After speaking with Klebe, Goudie and company collected state records through Freedom of Information Act requests which showed the full scope of ADCO’s violations.
“In 2004, ADCO overlooked the training requirement for its housekeeping staff, allowing uninformed janitors to work around radioactive material. In 2007, contaminated items were shipped to a scrap yard in Cicero, where the radiation monitor was tripped. In 2008, the facility even reported a radioactive contamination incident and still kept its license. In 2011, one of the company's managers pleaded guilty to stealing scrap metal from the business and selling it,” Goudie reported. “So, despite 70 violations and more than $200,000 in fines during 20 years, the state of Illinois allowed ADCO to operate with radioactive material.”
But according to RT’s own cyber-sleuthing, ADCO’s failure to abide by the rules didn’t stop just there. RT has uncovered NRC documents from both 2005 and 2013 in which ADCO was alleged to have neglected to pay thousands of dollars’ worth of fees necessary to hold on to a materials license pursuant to the Atomic Energy Act of 1954. In 2005, for example, the NRC ordered ADCO to pay more than $17,000 in late fees or else have their license immediately revoked, and as recently as September 11 of this year ADCO was again threatened with similar ramifications for being more than $20,000 behind payment.
Additionally, a document from the IEMA dated this January claims inspectors had found a number of safety violations which even trump the financial concerns raised by the NRC. The state’s inspectors accused ADCO in that letter of failing to produce proof of a radioactive material license, as well as “several other violations,” including failure to conduct required surveys to evaluate the radiation hazard present; failure to use engineering procedures to reduce radiation exposures; failure to monitor exposures to individuals to detennine compliance with occupational exposure limits and failure to maintain associated record.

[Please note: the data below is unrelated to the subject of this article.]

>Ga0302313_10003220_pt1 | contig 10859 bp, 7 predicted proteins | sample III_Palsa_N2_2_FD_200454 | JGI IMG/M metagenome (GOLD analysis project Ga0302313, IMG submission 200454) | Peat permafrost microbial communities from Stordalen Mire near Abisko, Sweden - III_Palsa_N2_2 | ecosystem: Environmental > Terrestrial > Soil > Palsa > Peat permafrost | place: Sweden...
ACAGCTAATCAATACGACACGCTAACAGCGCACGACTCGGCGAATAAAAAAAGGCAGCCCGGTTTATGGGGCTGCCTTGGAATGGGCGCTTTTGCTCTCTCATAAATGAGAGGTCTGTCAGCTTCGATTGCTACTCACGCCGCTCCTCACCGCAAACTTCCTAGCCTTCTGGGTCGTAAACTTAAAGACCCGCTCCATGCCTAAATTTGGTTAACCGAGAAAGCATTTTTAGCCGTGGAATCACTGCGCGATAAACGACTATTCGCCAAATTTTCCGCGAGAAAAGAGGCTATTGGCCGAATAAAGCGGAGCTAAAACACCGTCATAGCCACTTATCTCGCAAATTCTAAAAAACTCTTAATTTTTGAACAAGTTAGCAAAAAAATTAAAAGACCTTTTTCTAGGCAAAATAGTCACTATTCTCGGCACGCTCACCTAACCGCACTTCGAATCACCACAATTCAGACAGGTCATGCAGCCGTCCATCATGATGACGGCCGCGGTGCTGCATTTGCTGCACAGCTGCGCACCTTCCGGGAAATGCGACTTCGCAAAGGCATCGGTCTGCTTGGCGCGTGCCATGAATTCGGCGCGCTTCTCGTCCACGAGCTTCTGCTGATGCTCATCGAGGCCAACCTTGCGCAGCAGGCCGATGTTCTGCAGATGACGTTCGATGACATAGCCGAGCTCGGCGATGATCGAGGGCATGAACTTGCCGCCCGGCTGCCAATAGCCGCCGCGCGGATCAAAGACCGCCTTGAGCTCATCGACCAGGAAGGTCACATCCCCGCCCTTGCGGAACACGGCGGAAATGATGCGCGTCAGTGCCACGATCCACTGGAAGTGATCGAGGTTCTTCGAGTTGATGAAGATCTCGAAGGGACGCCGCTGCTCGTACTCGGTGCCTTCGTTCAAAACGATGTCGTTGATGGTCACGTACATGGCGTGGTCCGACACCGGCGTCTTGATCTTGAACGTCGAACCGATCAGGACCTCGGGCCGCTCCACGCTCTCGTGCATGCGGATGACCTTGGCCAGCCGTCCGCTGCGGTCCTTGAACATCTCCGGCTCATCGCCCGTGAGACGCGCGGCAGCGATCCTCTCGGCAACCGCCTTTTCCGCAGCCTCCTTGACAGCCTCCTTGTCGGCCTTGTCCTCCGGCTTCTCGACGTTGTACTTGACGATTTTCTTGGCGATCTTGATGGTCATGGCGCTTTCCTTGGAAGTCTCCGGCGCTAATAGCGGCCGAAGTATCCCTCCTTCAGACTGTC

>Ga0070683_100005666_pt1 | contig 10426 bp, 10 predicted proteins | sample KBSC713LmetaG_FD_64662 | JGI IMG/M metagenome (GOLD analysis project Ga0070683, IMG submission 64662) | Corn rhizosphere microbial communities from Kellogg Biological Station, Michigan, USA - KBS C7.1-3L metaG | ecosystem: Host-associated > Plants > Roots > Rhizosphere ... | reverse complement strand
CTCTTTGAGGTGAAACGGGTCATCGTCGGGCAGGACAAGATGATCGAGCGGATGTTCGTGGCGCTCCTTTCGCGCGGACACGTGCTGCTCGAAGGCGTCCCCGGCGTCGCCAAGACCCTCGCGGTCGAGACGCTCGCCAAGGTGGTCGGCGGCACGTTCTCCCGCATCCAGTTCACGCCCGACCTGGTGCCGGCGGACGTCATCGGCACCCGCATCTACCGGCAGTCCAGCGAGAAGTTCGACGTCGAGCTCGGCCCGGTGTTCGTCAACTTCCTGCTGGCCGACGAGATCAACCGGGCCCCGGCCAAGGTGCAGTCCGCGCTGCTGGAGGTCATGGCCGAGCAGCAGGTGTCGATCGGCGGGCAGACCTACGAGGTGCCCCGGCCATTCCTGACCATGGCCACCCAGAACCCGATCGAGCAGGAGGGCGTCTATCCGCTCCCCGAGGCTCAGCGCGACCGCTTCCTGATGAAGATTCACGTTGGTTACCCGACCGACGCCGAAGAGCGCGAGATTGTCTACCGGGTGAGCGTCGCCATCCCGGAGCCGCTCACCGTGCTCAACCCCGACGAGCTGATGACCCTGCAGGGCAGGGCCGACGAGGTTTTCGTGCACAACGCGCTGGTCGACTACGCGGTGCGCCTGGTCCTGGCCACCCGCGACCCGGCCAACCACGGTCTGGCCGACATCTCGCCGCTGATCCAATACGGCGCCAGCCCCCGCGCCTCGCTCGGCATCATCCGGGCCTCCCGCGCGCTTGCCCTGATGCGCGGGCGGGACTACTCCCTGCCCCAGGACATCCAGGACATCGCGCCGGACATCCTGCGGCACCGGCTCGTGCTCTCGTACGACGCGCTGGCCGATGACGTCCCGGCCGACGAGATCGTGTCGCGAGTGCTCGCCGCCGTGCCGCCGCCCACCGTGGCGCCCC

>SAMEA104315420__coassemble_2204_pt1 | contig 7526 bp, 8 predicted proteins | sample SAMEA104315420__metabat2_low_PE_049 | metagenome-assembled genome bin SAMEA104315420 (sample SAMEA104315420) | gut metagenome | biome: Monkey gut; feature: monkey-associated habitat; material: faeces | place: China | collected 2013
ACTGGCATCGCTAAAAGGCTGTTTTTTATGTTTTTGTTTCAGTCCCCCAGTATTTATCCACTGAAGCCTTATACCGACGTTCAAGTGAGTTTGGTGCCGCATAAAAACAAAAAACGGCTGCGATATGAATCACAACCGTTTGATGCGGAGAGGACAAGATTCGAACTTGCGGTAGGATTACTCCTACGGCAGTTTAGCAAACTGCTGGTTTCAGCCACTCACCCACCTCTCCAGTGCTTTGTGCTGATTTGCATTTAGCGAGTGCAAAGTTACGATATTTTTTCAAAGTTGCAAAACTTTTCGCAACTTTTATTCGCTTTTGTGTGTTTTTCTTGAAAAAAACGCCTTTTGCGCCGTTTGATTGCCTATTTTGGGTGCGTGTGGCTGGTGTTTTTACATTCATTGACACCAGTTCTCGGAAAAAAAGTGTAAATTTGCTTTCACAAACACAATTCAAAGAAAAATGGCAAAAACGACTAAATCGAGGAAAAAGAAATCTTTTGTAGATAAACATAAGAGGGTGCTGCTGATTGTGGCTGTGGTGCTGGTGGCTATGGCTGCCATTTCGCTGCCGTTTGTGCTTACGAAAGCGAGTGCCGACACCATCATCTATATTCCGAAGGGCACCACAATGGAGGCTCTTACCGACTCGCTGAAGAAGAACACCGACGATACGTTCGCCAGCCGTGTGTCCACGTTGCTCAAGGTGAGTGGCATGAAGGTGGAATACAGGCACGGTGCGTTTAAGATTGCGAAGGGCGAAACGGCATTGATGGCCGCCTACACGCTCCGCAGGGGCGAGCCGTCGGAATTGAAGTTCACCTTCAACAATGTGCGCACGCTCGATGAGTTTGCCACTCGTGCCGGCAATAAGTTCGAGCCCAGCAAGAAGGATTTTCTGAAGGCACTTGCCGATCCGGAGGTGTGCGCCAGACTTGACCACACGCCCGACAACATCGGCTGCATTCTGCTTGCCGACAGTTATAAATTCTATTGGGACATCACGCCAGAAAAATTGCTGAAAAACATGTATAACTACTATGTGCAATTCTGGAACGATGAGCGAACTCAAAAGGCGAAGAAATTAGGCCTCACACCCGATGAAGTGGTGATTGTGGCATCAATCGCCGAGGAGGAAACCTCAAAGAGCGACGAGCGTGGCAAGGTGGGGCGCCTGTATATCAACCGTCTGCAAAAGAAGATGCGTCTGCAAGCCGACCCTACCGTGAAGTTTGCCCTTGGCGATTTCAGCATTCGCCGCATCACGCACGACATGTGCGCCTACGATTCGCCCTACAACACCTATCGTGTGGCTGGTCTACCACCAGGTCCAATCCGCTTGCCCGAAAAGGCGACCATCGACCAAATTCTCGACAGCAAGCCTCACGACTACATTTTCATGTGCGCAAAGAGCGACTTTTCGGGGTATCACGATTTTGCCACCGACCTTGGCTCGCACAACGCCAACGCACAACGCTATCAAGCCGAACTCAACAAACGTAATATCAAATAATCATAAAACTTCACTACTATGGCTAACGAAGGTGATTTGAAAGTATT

Four months later in April, the NRC noted that ADCO had failed to appoint a qualified individual to act as their Radiation Safety Officer, or RSO, to which the company apologized for in an August letter where they acknowledged they “inadvertently overlooked notifying your agency” of personnel changes.
According to Goudie at WLS-TV, however, that might not be the worst of it. With ADCO being accused of holding onto low-level nuclear waste for upwards of decades without relinquishing it to a proper disposal site, thousands of pounds of leftover nuclear waste that needs to be transferred elsewhere has accumulated within their Tinley Park facility. Goudie reported that state emergency management officials are now searching for a new vendor to move those materials, but since the disposal of nuclear waste is legally the responsibility of its producer, ADCO’s old clients may soon be asked to foot yet another bill.